A.J.: Broadly, my research interests center around understanding the mechanisms that generate biological diversity. Specifically, this involves looking at the relative roles that geological and ecological variables play in shaping variation in fishes both within and among species. For my dissertation, I’ll be working with a subfamily of fishes, Poeciliinae, that some people might know as mollies, guppies, swordtails, and platies – popular aquarium fishes that are quite colorful and give birth to young. These fishes live in a variety of environments, from brackish coastal waters to sulphur springs, and display an assortment of behaviors and life history strategies.
Additionally, these guys are SO easy to find and collect – one species, the sailfin molly, can be found in small ditches containing water on the side of the road right here in Louisiana. All of that combined provides a great natural laboratory that will allow me to look at genetic and morphological (shape) variation within and among a variety of species in an attempt to understand how they are influenced by the living and non-living environment.
College of Science: You seem to be passionate about science communication. How do you see your role, as a Ph.D. student, in communicating science?
A.J.: As a PhD student, I find it extremely important to get people hooked on science. I think now so more than ever it is crucial to provide widespread relevance of scientific research to society by getting the public involved. If you really sit down and think about it, everything we have in our society is the result of science in one way or another. A quote by Carl Sagan lays this out beautifully – “We live in a society exquisitely dependent on science and technology, in which hardly anyone knows anything about science and technology.” This is why I, as a PhD student, need to make a point to disseminate my research to other scientists and the public alike. Sparking interest in science and providing collective relevance will ensure that society will continue to support basic science in the immediate to long-term future.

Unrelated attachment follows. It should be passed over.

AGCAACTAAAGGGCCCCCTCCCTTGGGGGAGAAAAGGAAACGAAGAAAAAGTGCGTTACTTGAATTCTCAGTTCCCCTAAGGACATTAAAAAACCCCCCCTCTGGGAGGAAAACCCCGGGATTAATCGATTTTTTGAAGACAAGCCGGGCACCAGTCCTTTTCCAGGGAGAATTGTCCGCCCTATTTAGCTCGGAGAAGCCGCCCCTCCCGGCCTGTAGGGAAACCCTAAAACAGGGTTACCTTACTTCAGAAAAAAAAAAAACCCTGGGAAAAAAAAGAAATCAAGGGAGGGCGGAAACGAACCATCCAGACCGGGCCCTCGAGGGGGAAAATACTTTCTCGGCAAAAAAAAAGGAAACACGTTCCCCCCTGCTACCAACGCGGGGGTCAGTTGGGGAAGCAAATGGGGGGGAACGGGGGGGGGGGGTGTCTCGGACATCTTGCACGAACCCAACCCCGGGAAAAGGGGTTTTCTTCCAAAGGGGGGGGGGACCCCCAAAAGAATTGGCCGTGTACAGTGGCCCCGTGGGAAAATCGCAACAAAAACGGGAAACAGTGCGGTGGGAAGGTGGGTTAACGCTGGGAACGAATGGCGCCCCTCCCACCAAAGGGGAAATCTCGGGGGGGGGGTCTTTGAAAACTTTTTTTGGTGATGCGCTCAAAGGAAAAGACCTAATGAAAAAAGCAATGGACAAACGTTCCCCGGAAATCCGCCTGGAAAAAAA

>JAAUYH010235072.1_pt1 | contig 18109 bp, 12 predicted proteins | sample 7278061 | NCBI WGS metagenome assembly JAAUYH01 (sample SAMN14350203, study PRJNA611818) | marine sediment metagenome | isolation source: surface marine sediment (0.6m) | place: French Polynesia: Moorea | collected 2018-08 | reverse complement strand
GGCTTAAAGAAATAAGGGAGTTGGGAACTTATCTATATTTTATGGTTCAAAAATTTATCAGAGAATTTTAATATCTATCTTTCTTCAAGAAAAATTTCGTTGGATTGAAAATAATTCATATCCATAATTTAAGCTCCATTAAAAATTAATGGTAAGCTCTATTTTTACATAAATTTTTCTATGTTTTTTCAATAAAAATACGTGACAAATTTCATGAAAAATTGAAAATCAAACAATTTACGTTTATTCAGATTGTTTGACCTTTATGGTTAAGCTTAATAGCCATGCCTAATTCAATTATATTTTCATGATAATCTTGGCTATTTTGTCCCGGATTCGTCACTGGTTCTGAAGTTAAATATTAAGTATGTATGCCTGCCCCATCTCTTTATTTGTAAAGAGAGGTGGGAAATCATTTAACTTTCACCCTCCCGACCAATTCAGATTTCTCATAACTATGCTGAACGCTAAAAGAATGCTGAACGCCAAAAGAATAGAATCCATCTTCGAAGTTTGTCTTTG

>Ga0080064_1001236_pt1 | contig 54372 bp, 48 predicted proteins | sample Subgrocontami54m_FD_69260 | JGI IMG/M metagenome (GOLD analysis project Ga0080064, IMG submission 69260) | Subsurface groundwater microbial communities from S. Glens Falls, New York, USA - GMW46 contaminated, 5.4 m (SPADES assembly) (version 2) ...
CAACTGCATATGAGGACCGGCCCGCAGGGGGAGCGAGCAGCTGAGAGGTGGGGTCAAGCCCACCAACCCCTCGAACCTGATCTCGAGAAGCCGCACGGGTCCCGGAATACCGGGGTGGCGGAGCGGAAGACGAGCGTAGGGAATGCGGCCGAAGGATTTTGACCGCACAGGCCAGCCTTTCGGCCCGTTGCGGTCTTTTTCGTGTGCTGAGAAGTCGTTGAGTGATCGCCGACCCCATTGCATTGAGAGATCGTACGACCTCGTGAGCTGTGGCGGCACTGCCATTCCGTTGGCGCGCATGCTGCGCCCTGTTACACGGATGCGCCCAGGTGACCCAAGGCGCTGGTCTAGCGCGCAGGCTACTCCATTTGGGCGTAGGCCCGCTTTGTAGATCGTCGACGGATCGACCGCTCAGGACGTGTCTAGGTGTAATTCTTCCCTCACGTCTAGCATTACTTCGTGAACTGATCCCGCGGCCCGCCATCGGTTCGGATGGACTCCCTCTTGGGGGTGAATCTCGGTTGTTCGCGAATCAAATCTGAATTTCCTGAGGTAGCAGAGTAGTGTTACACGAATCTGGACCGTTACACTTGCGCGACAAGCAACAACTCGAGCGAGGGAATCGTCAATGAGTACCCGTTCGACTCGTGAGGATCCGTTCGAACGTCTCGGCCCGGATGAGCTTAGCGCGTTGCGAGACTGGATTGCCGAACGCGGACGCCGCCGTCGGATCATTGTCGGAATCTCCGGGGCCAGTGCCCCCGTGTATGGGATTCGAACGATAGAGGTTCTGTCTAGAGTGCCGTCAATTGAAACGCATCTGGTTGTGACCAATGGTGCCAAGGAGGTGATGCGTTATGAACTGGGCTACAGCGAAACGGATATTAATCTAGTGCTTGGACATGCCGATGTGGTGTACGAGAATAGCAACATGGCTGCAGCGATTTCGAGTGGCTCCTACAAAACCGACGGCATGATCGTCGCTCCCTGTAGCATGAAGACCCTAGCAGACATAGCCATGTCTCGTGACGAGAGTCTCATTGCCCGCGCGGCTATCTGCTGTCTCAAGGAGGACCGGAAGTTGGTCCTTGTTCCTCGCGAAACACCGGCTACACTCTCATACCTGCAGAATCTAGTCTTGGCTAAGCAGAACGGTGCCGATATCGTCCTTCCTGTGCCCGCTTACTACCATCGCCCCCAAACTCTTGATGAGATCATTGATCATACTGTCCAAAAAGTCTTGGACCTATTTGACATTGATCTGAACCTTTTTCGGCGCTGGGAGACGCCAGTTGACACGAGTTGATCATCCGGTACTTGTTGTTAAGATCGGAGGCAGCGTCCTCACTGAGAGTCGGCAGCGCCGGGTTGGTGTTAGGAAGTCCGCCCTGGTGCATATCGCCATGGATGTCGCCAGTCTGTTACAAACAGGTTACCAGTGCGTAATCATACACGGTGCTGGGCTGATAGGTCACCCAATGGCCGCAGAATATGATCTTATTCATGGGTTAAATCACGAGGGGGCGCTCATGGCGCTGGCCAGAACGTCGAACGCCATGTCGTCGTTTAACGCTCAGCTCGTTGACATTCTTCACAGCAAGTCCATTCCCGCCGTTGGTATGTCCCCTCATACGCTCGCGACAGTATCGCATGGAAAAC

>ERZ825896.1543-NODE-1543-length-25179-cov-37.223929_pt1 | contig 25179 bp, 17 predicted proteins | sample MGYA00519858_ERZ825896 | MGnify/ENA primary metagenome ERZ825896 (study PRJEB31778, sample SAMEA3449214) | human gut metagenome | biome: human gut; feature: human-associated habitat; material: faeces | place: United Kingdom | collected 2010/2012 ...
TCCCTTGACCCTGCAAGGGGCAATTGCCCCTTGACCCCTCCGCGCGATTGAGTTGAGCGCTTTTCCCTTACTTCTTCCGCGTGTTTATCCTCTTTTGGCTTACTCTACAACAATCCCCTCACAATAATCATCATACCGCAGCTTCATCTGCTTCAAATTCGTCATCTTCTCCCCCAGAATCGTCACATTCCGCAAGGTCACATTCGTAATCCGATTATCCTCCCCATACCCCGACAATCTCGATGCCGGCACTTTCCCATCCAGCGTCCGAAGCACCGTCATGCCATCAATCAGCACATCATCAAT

College of Science: What are your favorite things to photograph?
A.J.: I love to photograph anything in the natural world - I’m always looking for new places to visit just so I can take a bunch of pictures.
College of Science: What do you do for fun, when you aren't conducting research in the lab or field?
A.J.: Since this is my first institution with Division I sports, I enjoy tailgating and attending football and basketball games – Geaux Tigers! When I’m not cheering on the Tigers, I like to try out new food recipes and restaurants or simply hang out with friends.
College of Science: Tell us something else we don't know about yourself, your research or your life as a PhD student!
A.J.: I enjoy keeping and breeding leopard geckos – I have 14 in total (yes, 14!), many of which I raised myself. I love seeing them hatch and then develop over time into their adult coloration. Yes, you guessed it, they have an Instagram account! ...you’ll have to find it on your own though. :)
College of Science: What advice would you give other students/researchers interested in using Instagram for science communication?
A.J.: I’m still new to using Instagram as a science communication medium, but I think what I’ve learned so far is to jump right in and post pictures of some of your research. Chances are that there are people out there, whether they are friends, family or complete strangers, that will appreciate what you’re working on. Also, hashtags are key to getting more public exposure to your research so test some of them out and find some that are used in a lot of other Instagram posts.
Interested in getting into science communication at LSU? Check out the Communication across the Curriculum Science Studio. The studio communicators can help you get started and we have equipment you can rent to get amazing photos and videos of your scientific projects, lab work, fieldwork and more!